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Property special: How to divide farmland into lots to meet demand

Splitting the farm into lots can help appeal to different buyers in the market. Savills’ Will Douglas explains how to successfully divide the farm to achieve maximum returns.

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Property special: How to divide farmland into lots to meet demand

Expansion is the main reason for farmers looking to buy land, with the proportion of farmers increasing for the first time in two years during the second half of 2018.

 

These buyers are often looking for bare land. But smaller holdings and those with high amenity value are selling well, with growing interest in lifestyle farms and amenity estates.

 

Will Douglas, associate director at Savills, says with selling farms, the sum of the parts will often be greater than the whole.

 

“Most vendors accept that it is often sensible to lot a farm, where a proportion of the value is tied up in the residential and non-core farming assets,” he says.

 

“This ensures the property is exposed to as wide a market place as possible.

 

“There will be many buyers who are just interested in the principal house and its grounds, but are not in the market for 500 plus acres of farmland and certainly will not pay a premium to own it.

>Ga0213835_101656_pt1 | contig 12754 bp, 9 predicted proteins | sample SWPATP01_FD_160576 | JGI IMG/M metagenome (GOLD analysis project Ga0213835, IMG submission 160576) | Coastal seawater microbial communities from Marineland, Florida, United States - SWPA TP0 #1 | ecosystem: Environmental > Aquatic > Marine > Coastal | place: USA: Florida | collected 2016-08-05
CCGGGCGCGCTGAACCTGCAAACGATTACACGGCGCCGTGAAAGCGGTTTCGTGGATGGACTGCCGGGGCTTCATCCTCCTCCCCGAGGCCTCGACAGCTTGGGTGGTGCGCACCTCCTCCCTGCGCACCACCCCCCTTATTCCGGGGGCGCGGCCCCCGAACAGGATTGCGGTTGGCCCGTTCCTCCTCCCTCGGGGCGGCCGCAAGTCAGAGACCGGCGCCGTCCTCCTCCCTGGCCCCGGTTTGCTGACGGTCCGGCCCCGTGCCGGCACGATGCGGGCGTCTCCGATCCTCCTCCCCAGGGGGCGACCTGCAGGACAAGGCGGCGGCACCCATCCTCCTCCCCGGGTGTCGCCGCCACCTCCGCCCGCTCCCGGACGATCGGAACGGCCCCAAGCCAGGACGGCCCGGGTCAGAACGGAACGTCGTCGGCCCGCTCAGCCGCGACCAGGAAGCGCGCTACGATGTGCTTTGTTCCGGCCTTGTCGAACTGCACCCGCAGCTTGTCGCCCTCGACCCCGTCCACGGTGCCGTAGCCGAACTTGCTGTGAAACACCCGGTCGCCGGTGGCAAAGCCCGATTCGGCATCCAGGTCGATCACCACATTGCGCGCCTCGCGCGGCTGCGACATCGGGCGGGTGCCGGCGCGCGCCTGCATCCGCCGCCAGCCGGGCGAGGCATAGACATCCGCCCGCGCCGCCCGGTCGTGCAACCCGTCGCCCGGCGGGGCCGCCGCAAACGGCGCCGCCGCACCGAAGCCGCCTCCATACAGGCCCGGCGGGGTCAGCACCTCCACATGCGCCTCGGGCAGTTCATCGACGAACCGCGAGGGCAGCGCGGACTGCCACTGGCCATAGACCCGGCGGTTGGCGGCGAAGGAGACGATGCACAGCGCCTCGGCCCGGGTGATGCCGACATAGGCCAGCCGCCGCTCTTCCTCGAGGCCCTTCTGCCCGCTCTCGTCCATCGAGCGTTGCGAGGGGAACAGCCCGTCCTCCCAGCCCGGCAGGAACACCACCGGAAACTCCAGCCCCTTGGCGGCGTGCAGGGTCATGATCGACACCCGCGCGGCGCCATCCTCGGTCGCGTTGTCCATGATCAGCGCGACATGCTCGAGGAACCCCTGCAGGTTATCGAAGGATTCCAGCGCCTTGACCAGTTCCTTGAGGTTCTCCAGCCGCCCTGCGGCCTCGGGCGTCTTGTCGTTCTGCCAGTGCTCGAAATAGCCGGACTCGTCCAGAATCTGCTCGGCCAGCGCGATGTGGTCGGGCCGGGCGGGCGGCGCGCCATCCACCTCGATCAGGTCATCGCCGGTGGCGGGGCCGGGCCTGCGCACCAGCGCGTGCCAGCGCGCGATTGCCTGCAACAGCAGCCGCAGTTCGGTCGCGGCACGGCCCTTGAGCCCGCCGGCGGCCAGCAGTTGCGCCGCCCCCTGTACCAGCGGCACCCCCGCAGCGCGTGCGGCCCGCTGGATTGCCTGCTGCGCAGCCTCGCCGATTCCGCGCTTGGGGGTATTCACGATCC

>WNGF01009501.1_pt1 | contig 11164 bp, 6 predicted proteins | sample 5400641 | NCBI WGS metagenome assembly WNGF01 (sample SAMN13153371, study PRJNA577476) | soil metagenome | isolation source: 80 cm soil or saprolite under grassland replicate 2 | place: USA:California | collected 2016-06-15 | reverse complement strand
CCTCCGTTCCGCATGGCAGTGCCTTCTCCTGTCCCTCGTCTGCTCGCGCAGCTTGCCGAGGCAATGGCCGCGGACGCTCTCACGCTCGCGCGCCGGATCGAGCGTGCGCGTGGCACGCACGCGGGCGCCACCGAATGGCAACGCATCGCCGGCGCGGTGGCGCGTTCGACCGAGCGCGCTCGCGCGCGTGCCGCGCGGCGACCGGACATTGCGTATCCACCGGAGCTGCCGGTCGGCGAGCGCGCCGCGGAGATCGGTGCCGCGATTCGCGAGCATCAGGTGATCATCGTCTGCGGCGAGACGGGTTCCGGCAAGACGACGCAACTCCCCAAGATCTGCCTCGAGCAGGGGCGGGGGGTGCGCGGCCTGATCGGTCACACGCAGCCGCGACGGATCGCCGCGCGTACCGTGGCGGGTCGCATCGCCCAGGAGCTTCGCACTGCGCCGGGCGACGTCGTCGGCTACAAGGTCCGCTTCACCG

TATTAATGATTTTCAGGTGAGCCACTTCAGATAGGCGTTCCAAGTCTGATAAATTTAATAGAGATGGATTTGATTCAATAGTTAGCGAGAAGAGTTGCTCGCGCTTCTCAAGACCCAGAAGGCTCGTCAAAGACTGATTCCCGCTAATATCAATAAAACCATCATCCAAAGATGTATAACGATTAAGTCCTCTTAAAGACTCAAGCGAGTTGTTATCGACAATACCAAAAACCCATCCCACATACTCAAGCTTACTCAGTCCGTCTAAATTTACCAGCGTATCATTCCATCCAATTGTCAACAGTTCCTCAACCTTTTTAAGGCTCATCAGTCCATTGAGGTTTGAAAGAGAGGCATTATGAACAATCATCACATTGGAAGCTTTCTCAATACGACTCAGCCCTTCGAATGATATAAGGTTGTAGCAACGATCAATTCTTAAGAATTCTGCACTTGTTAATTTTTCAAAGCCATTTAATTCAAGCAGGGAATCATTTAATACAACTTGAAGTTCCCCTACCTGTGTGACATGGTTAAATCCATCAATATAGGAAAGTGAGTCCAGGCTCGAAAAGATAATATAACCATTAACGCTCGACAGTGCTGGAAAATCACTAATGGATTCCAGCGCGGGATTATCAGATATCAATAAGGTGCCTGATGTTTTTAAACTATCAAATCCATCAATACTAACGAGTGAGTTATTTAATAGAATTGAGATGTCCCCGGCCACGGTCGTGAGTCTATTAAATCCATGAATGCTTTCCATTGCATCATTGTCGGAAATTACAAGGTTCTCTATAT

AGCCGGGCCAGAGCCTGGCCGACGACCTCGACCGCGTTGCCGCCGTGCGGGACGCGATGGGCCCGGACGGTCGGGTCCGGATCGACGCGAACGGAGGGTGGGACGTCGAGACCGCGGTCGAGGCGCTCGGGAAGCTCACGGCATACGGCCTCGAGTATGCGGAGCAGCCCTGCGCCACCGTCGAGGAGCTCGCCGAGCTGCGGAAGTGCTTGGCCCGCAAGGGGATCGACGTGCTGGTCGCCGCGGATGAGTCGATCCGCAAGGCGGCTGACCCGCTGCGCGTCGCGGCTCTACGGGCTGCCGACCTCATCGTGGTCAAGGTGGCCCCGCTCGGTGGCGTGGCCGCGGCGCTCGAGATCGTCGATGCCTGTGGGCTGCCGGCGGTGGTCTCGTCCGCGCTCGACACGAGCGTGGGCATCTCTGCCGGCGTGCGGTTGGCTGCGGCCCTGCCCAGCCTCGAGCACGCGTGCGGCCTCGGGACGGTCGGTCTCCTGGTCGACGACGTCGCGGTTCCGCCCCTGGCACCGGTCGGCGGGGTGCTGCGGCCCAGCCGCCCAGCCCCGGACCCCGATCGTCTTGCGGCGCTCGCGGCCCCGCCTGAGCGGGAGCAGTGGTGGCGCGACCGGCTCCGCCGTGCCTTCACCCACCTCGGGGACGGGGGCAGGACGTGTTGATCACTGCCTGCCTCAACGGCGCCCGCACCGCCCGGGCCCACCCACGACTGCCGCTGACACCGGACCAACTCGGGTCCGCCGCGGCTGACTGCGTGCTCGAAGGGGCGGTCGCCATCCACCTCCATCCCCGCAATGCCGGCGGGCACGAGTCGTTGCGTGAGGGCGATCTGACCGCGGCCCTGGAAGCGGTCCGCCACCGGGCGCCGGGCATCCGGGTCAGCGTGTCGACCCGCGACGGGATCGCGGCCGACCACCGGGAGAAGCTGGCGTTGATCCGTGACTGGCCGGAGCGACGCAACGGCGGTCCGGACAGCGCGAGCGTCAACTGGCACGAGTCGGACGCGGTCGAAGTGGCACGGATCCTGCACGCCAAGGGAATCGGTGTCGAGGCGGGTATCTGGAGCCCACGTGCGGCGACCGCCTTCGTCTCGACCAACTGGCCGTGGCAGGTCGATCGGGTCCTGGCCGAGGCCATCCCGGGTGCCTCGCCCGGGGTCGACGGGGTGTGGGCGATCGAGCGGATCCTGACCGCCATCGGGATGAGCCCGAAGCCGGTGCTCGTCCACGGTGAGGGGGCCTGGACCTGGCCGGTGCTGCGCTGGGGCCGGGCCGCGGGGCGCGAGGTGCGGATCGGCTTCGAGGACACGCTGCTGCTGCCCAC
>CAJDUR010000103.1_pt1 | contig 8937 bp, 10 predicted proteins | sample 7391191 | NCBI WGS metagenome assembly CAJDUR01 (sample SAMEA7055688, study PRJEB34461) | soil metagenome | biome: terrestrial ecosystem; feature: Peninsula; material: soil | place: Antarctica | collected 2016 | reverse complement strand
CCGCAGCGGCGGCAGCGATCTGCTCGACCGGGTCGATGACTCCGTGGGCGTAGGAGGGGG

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“Equally, there will be parties interested in the commercial farmland but not the residential element and these potential buyers will probably discount the residential element if the property was only offered for sale as a whole.”

 

And by selling the farm in lots, it could help achieve the maximum price for the land.

 

“It is, however, extremely important not to lot a property too heavily as this can easily put off that one purchaser, who could be interested in buying the whole, but is put off by the prospect of having to buy too many lots, often in strong competition,” he says.

“Lotting a farm also helps potential buyers to see the value in the property. Rather than being faced with working out how a multi-million pound guide price for the whole was reached they are able to appraise the total value from that of the lots.”

 

Mr Douglas adds it also enables deals to be done.

 

“There will be parties who have funds available to buy the main house and the adjoining acres, but do not have the assets or indeed the motive to take on all of the farmland.

 

“The neighbouring farmers often are very keen to buy the bare land in order to add to their existing holdings and achieve economies of scale."

 

Understanding the market and knowing whether there are neighbours in the market for more land plays a big part in the overall package.

 

“Likewise, knowing the main house and grounds is tailor-made for a potential buyer on the books, all contributes to how the property is packaged up for sale,” he says.

 

Tips for lotting

  • Take care to adequately account for cross rights, such as water and access
  • Order of sale – secure sale of the main lot before agreeing others
  • Consider lotting land in varying sizes to avoid flooding the market to neighbours – different sizes, to suit different pockets
  • Do not presume somebody will definitely buy a lot to the detriment of a wider pool of buyers
  • Be flexible – lotting may have to evolve as buyers’ preferences and interest becomes clear

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